The granite quarries in Aswan produced all the "red aswan granite" used in monuments throughout the Nile valley. The quarries aren't that interesting, really, except for the enormous unfinished obelisk that lays in situ on the wall of the quarry.
The obelisk was discovered by an Egyptologist named Rex Engelbach in 1922.
The obelisk was roughly finished, but a crack was discovered before it was finished and it was abandoned. This is the largest obelisk ever found -- despite not being erected -- and would have stood about 42 meters high and weighed in at 1168 tons. It was intended as a mate for the obelisk that originally stood at the Temple of Karnak (now in Rome and known as the Lateran Obelisk), but the flaw was too severe.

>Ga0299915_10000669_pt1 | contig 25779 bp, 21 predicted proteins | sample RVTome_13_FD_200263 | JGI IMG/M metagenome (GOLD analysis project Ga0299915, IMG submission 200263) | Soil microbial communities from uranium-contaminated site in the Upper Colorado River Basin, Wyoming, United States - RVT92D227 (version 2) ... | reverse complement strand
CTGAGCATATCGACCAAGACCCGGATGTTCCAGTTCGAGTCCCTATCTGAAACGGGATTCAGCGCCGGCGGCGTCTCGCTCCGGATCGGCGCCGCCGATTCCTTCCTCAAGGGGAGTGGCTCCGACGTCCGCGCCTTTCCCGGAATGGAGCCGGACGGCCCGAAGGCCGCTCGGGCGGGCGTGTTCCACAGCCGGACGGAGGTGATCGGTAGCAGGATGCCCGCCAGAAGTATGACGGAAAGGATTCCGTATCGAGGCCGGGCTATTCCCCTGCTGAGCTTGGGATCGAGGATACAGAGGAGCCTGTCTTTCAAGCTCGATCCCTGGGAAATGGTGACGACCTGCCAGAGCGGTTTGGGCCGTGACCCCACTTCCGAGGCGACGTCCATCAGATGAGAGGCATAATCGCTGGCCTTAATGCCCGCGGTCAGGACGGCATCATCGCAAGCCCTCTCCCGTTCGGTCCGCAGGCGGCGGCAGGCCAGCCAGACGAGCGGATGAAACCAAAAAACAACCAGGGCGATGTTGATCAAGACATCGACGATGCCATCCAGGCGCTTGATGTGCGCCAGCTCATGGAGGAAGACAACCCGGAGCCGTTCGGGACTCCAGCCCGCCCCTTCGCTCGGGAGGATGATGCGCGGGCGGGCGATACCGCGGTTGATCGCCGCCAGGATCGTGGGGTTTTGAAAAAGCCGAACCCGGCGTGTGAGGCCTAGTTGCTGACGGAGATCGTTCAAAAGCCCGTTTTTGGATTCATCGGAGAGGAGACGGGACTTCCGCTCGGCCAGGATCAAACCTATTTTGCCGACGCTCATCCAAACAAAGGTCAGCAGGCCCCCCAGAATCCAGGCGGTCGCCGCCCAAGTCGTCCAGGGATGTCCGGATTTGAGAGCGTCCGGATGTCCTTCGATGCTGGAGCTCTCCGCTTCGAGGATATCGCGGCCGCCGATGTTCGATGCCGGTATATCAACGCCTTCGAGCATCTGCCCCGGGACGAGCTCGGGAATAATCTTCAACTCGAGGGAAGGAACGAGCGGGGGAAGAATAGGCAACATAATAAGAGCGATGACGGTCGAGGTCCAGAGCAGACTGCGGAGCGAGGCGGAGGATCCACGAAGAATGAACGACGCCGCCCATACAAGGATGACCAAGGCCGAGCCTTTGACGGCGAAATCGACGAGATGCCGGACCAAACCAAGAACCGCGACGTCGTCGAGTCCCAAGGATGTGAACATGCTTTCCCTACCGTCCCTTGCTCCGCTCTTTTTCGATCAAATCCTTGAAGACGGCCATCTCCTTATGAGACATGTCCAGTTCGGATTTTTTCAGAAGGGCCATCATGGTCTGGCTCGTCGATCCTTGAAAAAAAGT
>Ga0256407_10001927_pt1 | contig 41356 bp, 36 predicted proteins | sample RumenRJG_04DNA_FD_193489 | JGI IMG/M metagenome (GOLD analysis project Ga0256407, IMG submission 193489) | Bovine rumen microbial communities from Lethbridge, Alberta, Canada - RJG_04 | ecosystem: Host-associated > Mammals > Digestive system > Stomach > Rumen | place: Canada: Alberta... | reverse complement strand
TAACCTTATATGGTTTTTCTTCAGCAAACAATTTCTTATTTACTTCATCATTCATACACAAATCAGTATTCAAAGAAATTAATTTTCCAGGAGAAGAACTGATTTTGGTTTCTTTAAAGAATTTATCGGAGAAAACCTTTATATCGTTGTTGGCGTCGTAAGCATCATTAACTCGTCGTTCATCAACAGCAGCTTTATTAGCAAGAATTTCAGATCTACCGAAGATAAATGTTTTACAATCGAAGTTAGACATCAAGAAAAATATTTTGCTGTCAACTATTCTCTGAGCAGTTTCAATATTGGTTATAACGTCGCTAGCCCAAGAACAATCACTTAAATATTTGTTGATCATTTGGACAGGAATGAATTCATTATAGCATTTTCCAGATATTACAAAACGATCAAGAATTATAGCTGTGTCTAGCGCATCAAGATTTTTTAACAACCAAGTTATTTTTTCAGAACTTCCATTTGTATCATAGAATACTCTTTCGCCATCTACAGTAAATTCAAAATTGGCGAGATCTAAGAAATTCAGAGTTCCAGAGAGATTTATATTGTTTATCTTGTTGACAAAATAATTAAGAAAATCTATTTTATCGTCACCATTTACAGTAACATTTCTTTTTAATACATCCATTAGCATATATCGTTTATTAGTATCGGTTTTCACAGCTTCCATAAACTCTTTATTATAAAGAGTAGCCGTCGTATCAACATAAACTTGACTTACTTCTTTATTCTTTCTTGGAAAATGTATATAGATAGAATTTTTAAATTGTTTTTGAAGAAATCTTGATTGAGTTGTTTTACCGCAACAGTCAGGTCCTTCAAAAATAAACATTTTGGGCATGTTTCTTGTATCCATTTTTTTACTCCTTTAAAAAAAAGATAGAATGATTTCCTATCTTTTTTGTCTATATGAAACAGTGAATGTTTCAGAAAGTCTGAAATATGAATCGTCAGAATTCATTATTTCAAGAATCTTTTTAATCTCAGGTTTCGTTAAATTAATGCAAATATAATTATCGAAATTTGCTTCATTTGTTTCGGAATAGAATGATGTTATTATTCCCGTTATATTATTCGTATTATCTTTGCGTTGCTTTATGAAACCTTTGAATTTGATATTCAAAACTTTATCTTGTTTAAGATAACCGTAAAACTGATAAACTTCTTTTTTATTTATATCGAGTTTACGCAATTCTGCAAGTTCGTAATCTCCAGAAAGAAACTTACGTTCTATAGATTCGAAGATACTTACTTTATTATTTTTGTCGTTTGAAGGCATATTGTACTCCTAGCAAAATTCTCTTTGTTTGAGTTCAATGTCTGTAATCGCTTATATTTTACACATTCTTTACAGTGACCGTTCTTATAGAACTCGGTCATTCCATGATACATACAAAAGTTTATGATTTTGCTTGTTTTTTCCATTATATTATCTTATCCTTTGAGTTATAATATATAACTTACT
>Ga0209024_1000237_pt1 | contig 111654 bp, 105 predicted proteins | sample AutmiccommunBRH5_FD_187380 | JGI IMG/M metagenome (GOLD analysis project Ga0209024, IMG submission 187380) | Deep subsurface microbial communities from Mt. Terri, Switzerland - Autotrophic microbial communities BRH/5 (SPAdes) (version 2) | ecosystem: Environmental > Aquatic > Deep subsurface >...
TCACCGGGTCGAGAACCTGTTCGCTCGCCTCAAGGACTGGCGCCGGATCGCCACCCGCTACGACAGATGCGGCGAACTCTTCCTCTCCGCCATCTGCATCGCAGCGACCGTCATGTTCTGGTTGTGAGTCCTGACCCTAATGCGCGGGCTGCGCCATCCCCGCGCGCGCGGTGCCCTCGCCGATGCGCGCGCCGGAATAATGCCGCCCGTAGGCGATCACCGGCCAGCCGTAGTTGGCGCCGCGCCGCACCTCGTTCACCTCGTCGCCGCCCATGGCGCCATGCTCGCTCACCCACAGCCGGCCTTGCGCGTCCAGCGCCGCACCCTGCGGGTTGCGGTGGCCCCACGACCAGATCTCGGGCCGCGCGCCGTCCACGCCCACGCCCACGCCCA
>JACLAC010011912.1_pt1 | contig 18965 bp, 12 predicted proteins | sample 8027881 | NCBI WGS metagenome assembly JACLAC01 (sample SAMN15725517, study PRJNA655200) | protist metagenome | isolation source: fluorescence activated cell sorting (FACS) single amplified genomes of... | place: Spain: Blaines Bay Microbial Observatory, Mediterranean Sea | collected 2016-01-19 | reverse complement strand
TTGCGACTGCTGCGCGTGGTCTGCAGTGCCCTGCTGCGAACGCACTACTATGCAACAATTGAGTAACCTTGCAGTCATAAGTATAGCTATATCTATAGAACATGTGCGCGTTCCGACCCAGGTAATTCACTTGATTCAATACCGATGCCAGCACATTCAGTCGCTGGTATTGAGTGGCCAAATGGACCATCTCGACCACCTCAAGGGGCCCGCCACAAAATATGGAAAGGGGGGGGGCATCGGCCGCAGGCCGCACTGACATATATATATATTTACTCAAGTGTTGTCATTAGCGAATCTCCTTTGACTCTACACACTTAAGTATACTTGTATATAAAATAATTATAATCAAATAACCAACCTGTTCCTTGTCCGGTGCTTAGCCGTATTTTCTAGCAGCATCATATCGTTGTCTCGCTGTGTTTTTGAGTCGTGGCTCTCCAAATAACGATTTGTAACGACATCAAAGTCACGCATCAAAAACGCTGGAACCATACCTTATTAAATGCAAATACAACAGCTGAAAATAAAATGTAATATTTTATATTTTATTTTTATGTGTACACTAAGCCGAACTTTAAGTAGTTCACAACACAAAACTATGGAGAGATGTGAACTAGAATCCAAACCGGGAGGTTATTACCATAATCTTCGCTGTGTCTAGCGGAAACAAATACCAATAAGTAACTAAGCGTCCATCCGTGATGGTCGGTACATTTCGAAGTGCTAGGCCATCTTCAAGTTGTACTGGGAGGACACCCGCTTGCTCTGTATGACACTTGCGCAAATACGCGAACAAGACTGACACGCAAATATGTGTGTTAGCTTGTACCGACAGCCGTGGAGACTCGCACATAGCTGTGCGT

The obelisk hadn't been decorated yet, but form the marks and state of the stone, experts have figured out how they made the things. The outline of the obelisk was cut shallowly, and deep grooves were cut. Wooden wedges were inserted into the slots and soaked with water. As the wood expanded, it cracked the stone along the pre-scored line and separated the rough shape of the obelisk from the surrounding stone.
The remaining rough shape was smoothed using quartz sand and water. We're still a bit unclear on how they were transported (probably on barges) and how they were erected, but it is clear that they were decorated while prone.